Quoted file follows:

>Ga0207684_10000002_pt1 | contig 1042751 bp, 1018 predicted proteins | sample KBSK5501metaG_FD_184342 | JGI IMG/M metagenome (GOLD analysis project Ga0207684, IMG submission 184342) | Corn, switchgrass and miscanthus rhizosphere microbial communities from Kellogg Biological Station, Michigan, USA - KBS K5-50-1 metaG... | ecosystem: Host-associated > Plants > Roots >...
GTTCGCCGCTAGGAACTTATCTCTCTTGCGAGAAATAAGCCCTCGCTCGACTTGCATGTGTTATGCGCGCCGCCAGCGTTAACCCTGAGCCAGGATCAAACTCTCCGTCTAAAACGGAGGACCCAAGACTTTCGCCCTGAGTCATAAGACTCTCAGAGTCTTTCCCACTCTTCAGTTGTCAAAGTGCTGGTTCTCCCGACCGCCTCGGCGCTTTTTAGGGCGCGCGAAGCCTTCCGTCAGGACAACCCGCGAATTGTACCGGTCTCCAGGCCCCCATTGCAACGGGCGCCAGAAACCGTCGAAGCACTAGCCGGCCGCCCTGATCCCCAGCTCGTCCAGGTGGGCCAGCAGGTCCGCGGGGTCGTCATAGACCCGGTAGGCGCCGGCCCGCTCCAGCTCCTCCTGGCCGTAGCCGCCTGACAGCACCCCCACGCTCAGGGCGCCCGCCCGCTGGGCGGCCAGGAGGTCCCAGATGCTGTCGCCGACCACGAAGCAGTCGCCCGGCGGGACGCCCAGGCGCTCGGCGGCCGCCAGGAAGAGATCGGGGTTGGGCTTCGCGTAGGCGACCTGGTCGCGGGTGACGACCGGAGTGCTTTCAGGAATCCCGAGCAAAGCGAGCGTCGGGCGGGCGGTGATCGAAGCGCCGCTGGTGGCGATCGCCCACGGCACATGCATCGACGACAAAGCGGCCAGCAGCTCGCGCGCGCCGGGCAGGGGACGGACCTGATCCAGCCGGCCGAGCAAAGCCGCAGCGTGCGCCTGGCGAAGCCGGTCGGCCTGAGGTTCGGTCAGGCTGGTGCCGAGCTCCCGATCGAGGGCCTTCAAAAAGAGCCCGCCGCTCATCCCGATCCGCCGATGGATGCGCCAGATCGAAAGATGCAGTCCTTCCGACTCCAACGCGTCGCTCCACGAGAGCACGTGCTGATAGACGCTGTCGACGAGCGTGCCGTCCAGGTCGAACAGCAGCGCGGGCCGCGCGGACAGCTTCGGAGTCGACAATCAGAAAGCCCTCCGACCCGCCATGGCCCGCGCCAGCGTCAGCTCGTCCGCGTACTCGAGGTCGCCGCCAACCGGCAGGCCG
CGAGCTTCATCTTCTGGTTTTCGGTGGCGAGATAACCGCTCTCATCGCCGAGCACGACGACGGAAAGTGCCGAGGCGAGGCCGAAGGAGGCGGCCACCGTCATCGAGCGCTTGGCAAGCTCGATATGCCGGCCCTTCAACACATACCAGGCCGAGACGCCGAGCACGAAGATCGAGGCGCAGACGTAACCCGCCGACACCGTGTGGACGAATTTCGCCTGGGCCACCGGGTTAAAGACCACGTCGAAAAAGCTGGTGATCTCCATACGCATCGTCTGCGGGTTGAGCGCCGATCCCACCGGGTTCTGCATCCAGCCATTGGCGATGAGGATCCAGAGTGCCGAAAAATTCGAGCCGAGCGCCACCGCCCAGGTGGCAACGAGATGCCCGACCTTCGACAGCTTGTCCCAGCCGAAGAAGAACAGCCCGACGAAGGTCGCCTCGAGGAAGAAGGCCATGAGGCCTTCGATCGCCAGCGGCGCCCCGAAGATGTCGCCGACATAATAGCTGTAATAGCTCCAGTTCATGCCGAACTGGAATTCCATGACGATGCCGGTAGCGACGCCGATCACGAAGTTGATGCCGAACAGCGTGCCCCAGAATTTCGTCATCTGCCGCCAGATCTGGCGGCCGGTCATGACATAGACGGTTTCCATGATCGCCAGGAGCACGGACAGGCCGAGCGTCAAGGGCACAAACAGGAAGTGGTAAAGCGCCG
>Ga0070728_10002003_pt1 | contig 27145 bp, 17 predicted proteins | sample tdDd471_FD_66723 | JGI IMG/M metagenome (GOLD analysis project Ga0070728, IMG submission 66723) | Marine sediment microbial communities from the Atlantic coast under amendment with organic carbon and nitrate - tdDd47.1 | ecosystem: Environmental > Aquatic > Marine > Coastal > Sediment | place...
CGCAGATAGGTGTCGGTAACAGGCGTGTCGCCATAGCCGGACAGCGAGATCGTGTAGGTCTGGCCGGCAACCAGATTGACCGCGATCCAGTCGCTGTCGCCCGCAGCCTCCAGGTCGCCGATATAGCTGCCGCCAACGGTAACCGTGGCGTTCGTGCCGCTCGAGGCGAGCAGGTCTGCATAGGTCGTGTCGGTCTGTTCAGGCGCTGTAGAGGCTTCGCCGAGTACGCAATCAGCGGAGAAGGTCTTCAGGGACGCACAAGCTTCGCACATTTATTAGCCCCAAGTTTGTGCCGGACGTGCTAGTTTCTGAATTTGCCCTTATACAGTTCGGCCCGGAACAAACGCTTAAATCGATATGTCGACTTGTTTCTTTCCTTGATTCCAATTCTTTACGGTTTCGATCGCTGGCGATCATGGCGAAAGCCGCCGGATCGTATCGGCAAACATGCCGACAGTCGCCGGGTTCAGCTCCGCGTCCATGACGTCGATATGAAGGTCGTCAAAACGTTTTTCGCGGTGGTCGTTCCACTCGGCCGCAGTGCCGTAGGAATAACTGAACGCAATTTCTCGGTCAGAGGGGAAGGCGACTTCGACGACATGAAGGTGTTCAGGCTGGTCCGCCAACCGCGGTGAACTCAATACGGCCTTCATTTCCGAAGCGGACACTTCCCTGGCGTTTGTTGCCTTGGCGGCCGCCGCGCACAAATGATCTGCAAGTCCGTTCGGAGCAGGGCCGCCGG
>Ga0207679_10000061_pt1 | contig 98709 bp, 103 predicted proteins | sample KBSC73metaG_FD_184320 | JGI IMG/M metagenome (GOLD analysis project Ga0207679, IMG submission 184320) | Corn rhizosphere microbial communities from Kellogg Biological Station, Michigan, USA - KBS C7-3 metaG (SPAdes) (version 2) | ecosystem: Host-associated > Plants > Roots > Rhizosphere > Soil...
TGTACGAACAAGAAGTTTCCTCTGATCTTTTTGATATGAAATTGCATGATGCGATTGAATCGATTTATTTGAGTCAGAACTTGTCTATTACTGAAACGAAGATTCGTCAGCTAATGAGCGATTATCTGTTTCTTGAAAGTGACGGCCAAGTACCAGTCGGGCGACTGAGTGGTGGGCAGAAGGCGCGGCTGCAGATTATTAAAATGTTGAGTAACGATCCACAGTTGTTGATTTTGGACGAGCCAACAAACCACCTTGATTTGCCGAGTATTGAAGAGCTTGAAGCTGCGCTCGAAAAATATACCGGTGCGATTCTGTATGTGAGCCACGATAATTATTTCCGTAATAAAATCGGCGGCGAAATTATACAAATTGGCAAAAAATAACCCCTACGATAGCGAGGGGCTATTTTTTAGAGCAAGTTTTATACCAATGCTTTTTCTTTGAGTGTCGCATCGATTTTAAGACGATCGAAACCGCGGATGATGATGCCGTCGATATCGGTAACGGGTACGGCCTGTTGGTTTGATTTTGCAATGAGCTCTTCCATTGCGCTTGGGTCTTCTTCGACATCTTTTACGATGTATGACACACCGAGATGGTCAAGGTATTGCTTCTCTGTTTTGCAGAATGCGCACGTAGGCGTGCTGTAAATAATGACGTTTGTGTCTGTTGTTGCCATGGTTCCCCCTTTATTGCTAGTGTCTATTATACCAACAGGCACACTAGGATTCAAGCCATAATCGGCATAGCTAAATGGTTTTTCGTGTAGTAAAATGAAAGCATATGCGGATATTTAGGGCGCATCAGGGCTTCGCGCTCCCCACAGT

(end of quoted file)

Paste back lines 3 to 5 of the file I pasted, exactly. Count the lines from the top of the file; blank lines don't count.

CGAGCTTCATCTTCTGGTTTTCGGTGGCGAGATAACCGCTCTCATCGCCGAGCACGACGACGGAAAGTGCCGAGGCGAGGCCGAAGGAGGCGGCCACCGTCATCGAGCGCTTGGCAAGCTCGATATGCCGGCCCTTCAACACATACCAGGCCGAGACGCCGAGCACGAAGATCGAGGCGCAGACGTAACCCGCCGACACCGTGTGGACGAATTTCGCCTGGGCCACCGGGTTAAAGACCACGTCGAAAAAGCTGGTGATCTCCATACGCATCGTCTGCGGGTTGAGCGCCGATCCCACCGGGTTCTGCATCCAGCCATTGGCGATGAGGATCCAGAGTGCCGAAAAATTCGAGCCGAGCGCCACCGCCCAGGTGGCAACGAGATGCCCGACCTTCGACAGCTTGTCCCAGCCGAAGAAGAACAGCCCGACGAAGGTCGCCTCGAGGAAGAAGGCCATGAGGCCTTCGATCGCCAGCGGCGCCCCGAAGATGTCGCCGACATAATAGCTGTAATAGCTCCAGTTCATGCCGAACTGGAATTCCATGACGATGCCGGTAGCGACGCCGATCACGAAGTTGATGCCGAACAGCGTGCCCCAGAATTTCGTCATCTGCCGCCAGATCTGGCGGCCGGTCATGACATAGACGGTTTCCATGATCGCCAGGAGCACGGACAGGCCGAGCGTCAAGGGCACAAACAGGAAGTGGTAAAGCGCCG
>Ga0070728_10002003_pt1 | contig 27145 bp, 17 predicted proteins | sample tdDd471_FD_66723 | JGI IMG/M metagenome (GOLD analysis project Ga0070728, IMG submission 66723) | Marine sediment microbial communities from the Atlantic coast under amendment with organic carbon and nitrate - tdDd47.1 | ecosystem: Environmental > Aquatic > Marine > Coastal > Sediment | place...
CGCAGATAGGTGTCGGTAACAGGCGTGTCGCCATAGCCGGACAGCGAGATCGTGTAGGTCTGGCCGGCAACCAGATTGACCGCGATCCAGTCGCTGTCGCCCGCAGCCTCCAGGTCGCCGATATAGCTGCCGCCAACGGTAACCGTGGCGTTCGTGCCGCTCGAGGCGAGCAGGTCTGCATAGGTCGTGTCGGTCTGTTCAGGCGCTGTAGAGGCTTCGCCGAGTACGCAATCAGCGGAGAAGGTCTTCAGGGACGCACAAGCTTCGCACATTTATTAGCCCCAAGTTTGTGCCGGACGTGCTAGTTTCTGAATTTGCCCTTATACAGTTCGGCCCGGAACAAACGCTTAAATCGATATGTCGACTTGTTTCTTTCCTTGATTCCAATTCTTTACGGTTTCGATCGCTGGCGATCATGGCGAAAGCCGCCGGATCGTATCGGCAAACATGCCGACAGTCGCCGGGTTCAGCTCCGCGTCCATGACGTCGATATGAAGGTCGTCAAAACGTTTTTCGCGGTGGTCGTTCCACTCGGCCGCAGTGCCGTAGGAATAACTGAACGCAATTTCTCGGTCAGAGGGGAAGGCGACTTCGACGACATGAAGGTGTTCAGGCTGGTCCGCCAACCGCGGTGAACTCAATACGGCCTTCATTTCCGAAGCGGACACTTCCCTGGCGTTTGTTGCCTTGGCGGCCGCCGCGCACAAATGATCTGCAAGTCCGTTCGGAGCAGGGCCGCCGG